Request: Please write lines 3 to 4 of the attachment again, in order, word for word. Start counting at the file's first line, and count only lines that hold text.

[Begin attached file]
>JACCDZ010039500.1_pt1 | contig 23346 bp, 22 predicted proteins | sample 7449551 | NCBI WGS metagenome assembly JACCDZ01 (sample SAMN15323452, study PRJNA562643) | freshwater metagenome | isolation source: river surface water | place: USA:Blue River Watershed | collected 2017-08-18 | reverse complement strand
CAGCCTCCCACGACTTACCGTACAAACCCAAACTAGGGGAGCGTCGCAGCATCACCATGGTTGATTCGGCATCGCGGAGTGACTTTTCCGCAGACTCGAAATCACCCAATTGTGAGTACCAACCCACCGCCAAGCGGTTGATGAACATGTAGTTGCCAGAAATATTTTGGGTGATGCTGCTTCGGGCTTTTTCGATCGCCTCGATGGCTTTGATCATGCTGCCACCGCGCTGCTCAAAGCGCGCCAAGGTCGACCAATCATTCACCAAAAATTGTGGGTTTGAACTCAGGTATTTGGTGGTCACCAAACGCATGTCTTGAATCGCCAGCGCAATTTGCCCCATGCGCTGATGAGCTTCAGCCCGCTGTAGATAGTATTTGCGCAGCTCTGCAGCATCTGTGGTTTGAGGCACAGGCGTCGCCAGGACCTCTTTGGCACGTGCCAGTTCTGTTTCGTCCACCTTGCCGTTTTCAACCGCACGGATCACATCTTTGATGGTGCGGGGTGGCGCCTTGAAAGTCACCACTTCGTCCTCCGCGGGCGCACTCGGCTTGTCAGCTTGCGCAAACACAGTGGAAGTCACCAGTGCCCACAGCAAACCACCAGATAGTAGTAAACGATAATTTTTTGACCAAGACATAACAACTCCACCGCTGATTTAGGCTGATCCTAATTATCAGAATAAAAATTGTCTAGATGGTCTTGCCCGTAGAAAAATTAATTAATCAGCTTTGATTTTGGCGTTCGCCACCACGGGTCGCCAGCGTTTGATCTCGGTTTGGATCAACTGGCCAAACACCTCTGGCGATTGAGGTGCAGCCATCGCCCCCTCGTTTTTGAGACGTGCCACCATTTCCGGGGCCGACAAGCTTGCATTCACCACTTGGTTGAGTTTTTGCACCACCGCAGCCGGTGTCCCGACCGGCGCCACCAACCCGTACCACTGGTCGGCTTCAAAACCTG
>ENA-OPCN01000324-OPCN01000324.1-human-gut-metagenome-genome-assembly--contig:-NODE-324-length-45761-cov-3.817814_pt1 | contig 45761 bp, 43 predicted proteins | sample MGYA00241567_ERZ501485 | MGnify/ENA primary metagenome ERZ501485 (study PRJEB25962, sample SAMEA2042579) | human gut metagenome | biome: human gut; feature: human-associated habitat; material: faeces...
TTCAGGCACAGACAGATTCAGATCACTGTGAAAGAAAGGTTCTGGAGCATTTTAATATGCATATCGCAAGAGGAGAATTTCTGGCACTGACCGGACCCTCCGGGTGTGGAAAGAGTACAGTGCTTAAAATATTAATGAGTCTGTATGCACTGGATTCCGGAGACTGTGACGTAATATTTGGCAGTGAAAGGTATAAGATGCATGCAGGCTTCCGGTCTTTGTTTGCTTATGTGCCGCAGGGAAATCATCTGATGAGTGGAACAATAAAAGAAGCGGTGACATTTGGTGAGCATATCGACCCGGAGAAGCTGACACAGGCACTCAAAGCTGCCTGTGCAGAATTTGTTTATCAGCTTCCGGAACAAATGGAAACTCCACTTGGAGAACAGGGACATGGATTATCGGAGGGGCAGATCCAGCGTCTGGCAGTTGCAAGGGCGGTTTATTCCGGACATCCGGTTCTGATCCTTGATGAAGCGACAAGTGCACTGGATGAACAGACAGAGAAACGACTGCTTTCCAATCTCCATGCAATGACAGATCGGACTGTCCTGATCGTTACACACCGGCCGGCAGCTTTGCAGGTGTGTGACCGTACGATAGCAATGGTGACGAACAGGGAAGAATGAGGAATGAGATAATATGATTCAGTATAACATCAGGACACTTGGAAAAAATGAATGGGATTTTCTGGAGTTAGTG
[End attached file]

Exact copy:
>ENA-OPCN01000324-OPCN01000324.1-human-gut-metagenome-genome-assembly--contig:-NODE-324-length-45761-cov-3.817814_pt1 | contig 45761 bp, 43 predicted proteins | sample MGYA00241567_ERZ501485 | MGnify/ENA primary metagenome ERZ501485 (study PRJEB25962, sample SAMEA2042579) | human gut metagenome | biome: human gut; feature: human-associated habitat; material: faeces...
TTCAGGCACAGACAGATTCAGATCACTGTGAAAGAAAGGTTCTGGAGCATTTTAATATGCATATCGCAAGAGGAGAATTTCTGGCACTGACCGGACCCTCCGGGTGTGGAAAGAGTACAGTGCTTAAAATATTAATGAGTCTGTATGCACTGGATTCCGGAGACTGTGACGTAATATTTGGCAGTGAAAGGTATAAGATGCATGCAGGCTTCCGGTCTTTGTTTGCTTATGTGCCGCAGGGAAATCATCTGATGAGTGGAACAATAAAAGAAGCGGTGACATTTGGTGAGCATATCGACCCGGAGAAGCTGACACAGGCACTCAAAGCTGCCTGTGCAGAATTTGTTTATCAGCTTCCGGAACAAATGGAAACTCCACTTGGAGAACAGGGACATGGATTATCGGAGGGGCAGATCCAGCGTCTGGCAGTTGCAAGGGCGGTTTATTCCGGACATCCGGTTCTGATCCTTGATGAAGCGACAAGTGCACTGGATGAACAGACAGAGAAACGACTGCTTTCCAATCTCCATGCAATGACAGATCGGACTGTCCTGATCGTTACACACCGGCCGGCAGCTTTGCAGGTGTGTGACCGTACGATAGCAATGGTGACGAACAGGGAAGAATGAGGAATGAGATAATATGATTCAGTATAACATCAGGACACTTGGAAAAAATGAATGGGATTTTCTGGAGTTAGTG